(A Quarterly International Peer-reviewed Refereed e-Journal
Devoted to English Language and Literature)
Dakshta Arora. Shades of Love: Love Poems of Taslima Nasreen. New Delhi: Authorspress, 2022. Pp. 106. Rs. 595/- ISSN: 978-93-5529-023-6.
Reviewed by Abnish Singh Chauhan
Dakshta Arora’s Shades of Love: Love Poems of Taslima Nasreen, which contains criticism of Taslima Nasreen’s love poems, is a good attempt to bring the unexplored love aspects of Nasreen’s poetry. The name of Taslima Nasreen is a well-known name among the literary lovers as well as common men. She is popular because of her banned novel Lajja and it is sad that she is tagged and viewed in the light of this novel. This image has shaded her poetry, particularly love poetry. Though some of her feminist poems are discussed, her love poems remain hidden. Dakshta Arora’s attempt to bring Nasreen’s love poems is really worth praising. Taslima has written most of her poems in Bengali. She has taken Nasreen’s poems, translated by Ashim Chowdhury as the primary source for her criticism. The good point of this book is that she has not mentioned the controversial aspects related to Taslima Nasreen, and, therefore, the author has been demonstrated as a love poet who has chosen her own experiences in love and life for her poems.
The book begins with the two excerpts revealing the very essence of Taslima Nasreen’s poems. Besides bibliography and some facts, it contains six chapters, i.e. the poet in the making, love in theory, shades of love, pain in love, poetic idiom and end in the end. The first chapter is— ‘The Poet in the Making’ discussing the factors responsible for making her a love poet. She has used her own experiences, which become clues related to every woman. What makes her a poet is her empathic attitude making her “feel the pain and suffering of others as her own pain and suffering.” The second chapter— ‘Love in Theory’ explores theory of love theoretically defining love and the various perspectives of philosophers and poets. The third chapter is important as it highlights the different shades of love, including physical, mental, emotional and spiritual aspects. The third chapter is— ‘Pain in Love, Love in Pain: Desire and Despair’, which unfolds the various unexplored dimensions of love when it is in pain. The fifth chapter is— ‘Poetic Idiom: Phrases and Figures.’ This chapter presents love in various shades through phrases, figures and images.
The critic has explored the technical aspects in the poems of Taslima Nasreen and shown how she has employed them to express her feelings of love, life, despair and loneliness. Some of the poems that are translated by Taslima herself and by Ashim Chowdhury are compared to make difference and beauty of emotion and feelings. Taslima Nasreen’s confessional mode is also emphasized. Writing about the poetic art, the critic writes: “Her poetic art is simple, yet forceful. The poetic idiom that she employs is the poetic idiom of every woman. Here is her victory in giving expression in an idiom, which is not only simple, but expressive and effective” (79). The last chapter— ‘End in the End: Love Continues’ offers the essence of all the previous chapters. The critic offers her final submission about Taslima Nasreen when she states in a declarative mode: “Taslima Nasreen sees an end in the end— the end of love that will make her alive in the patriarchal world where she has to find her own space on mutual understanding in life and love. Love continues…” (87).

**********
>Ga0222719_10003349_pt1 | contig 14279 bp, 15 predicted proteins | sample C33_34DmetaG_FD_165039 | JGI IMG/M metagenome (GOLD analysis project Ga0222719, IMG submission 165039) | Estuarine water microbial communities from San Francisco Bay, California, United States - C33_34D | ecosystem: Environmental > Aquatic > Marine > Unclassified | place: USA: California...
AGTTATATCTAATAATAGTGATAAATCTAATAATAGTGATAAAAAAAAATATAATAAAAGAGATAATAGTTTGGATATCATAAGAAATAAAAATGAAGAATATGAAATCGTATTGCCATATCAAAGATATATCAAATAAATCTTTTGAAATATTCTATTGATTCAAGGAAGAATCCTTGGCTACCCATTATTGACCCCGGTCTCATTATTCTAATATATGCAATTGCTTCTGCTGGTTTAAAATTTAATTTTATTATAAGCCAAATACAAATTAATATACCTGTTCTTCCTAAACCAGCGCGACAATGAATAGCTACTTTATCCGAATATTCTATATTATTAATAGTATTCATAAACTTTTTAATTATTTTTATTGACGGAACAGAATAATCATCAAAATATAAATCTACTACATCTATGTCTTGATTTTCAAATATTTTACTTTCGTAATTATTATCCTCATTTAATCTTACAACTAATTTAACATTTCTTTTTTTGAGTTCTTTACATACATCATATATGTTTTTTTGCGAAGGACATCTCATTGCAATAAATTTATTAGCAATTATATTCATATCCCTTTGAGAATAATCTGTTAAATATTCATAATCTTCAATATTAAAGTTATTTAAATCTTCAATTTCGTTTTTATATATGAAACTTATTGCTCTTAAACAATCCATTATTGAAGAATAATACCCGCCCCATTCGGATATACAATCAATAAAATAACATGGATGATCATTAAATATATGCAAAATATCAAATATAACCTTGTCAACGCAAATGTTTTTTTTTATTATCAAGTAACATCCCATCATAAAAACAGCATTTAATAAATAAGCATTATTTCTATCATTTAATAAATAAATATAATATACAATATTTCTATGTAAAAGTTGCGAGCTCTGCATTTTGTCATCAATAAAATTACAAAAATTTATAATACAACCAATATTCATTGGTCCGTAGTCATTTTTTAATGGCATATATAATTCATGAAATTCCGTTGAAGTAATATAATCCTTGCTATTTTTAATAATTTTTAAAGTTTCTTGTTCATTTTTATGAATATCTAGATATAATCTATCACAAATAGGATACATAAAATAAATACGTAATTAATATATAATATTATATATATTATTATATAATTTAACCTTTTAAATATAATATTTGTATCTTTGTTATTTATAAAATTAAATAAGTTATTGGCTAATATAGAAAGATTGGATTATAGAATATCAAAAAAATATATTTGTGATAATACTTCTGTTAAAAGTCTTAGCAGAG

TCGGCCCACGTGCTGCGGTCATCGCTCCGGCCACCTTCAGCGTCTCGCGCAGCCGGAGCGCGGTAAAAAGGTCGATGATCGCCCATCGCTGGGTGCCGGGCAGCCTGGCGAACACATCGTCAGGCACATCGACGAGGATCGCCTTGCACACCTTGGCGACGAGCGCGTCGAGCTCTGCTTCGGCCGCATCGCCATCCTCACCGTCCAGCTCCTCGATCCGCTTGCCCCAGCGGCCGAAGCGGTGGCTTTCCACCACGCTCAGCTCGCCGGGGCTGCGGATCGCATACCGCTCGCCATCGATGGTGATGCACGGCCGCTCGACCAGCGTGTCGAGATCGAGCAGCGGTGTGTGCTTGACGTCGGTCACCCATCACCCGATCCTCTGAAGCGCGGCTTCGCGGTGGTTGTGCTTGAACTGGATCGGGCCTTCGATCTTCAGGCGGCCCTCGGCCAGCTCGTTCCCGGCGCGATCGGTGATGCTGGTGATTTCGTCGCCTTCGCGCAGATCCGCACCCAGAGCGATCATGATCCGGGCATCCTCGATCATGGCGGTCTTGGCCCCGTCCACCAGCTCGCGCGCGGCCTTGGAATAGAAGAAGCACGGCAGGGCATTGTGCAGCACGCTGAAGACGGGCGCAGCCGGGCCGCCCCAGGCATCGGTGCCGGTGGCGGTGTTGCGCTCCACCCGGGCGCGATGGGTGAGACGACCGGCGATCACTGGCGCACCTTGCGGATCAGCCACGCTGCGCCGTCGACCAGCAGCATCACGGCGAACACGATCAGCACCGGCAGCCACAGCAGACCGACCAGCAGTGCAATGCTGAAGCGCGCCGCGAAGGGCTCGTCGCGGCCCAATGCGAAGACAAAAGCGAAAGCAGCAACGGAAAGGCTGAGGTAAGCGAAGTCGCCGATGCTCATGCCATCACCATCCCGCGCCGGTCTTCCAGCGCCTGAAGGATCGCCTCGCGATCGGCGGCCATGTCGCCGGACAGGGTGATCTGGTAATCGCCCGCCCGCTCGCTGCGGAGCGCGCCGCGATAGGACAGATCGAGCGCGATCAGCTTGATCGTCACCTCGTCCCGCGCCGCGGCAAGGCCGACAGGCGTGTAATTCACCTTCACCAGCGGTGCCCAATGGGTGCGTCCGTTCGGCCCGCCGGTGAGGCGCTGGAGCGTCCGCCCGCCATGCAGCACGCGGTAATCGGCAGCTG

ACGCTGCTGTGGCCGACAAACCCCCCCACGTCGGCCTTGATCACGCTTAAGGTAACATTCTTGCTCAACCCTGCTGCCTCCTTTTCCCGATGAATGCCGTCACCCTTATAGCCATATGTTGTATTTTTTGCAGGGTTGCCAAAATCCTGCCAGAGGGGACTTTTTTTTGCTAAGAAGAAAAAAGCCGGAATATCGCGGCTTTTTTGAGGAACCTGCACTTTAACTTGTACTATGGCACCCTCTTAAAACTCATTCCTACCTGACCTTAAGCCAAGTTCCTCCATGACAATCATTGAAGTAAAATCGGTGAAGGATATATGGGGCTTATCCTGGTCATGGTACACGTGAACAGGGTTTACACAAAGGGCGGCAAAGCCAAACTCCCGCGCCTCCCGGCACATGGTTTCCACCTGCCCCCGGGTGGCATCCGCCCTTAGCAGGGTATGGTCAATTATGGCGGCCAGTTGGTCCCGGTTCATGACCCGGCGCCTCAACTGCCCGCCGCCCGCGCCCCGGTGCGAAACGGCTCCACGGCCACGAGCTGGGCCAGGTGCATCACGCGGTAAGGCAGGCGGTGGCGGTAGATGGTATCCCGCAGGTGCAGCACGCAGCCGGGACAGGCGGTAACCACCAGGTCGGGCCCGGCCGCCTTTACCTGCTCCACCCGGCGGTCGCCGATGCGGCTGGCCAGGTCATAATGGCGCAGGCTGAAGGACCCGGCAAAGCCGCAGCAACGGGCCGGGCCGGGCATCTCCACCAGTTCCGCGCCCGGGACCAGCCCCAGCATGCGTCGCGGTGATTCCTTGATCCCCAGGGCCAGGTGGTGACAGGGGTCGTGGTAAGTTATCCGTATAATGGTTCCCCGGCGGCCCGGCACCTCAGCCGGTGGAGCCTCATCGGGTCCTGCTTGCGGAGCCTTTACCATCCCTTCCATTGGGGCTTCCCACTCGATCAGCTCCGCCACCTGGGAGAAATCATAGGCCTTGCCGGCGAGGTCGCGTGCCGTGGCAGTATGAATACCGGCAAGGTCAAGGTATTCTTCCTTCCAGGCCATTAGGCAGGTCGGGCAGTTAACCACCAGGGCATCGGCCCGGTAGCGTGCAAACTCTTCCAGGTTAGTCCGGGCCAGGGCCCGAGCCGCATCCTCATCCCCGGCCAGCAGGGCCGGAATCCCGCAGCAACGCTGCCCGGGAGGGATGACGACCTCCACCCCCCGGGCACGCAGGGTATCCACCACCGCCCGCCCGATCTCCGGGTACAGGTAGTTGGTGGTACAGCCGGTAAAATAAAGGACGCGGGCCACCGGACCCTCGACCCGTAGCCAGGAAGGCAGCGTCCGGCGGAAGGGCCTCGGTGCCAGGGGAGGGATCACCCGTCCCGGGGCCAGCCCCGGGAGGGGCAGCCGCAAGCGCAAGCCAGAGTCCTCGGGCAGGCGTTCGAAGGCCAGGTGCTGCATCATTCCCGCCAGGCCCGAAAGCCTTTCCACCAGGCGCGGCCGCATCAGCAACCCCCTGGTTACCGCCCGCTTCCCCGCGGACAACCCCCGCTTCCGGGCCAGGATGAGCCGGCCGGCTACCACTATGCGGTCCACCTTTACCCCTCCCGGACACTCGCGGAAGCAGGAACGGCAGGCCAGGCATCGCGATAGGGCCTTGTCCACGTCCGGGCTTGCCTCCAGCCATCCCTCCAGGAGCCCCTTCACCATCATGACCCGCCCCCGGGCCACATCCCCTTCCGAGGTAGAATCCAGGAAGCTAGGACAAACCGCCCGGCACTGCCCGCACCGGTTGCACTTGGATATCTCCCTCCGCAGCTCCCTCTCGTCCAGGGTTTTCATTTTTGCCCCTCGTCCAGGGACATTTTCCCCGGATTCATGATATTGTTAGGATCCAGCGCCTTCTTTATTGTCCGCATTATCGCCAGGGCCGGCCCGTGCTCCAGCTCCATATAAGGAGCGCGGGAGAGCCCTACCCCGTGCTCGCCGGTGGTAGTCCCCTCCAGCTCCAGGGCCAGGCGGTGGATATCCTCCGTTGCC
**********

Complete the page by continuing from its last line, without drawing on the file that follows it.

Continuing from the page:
The book contributes much to the field of criticism, particularly related to Taslima Nasreen, as it presents the positive and different image of Taslima Nasreen. It would be better if the critic has added one more chapter related to the comparative study of her poems with the poems of Kamala Das, Sylvia Plath and Emily Dickinson. In brief, the book is useful and interesting for even a general reader, who, if continues to read it once, will finish the whole book of 106 pages and feel satisfied when he closes it while feeling the fragrance of love of Nasreen’s poems. The critic has all the appreciation for presenting Taslima Nasreen in a new avatar of a love poet.
About the Reviewer:
Dr Abnish Singh Chauhan (1979), the editor of two online journals– Creation and Criticism and IJHER and a Hindi magazine– Poorvabhas (पूर्वाभास), is presently serving as a Professor (English) & Founding Dean/Principal, BIU College of Humanities & Journalism, Bareilly Iinternational University, Bareilly, U.P. He has authored a number of books including Swami Vivekananda: Select Speeches, Speeches of Swami Vivekananda and Subhash Chandra Bose: A Comparative Study, The Fictional World of Arun Joshi: Paradigm Shift in Values and Tukda Kagaz Ka (A collection of Hindi Lyrics). He can be contacted at firstname.lastname@example.org.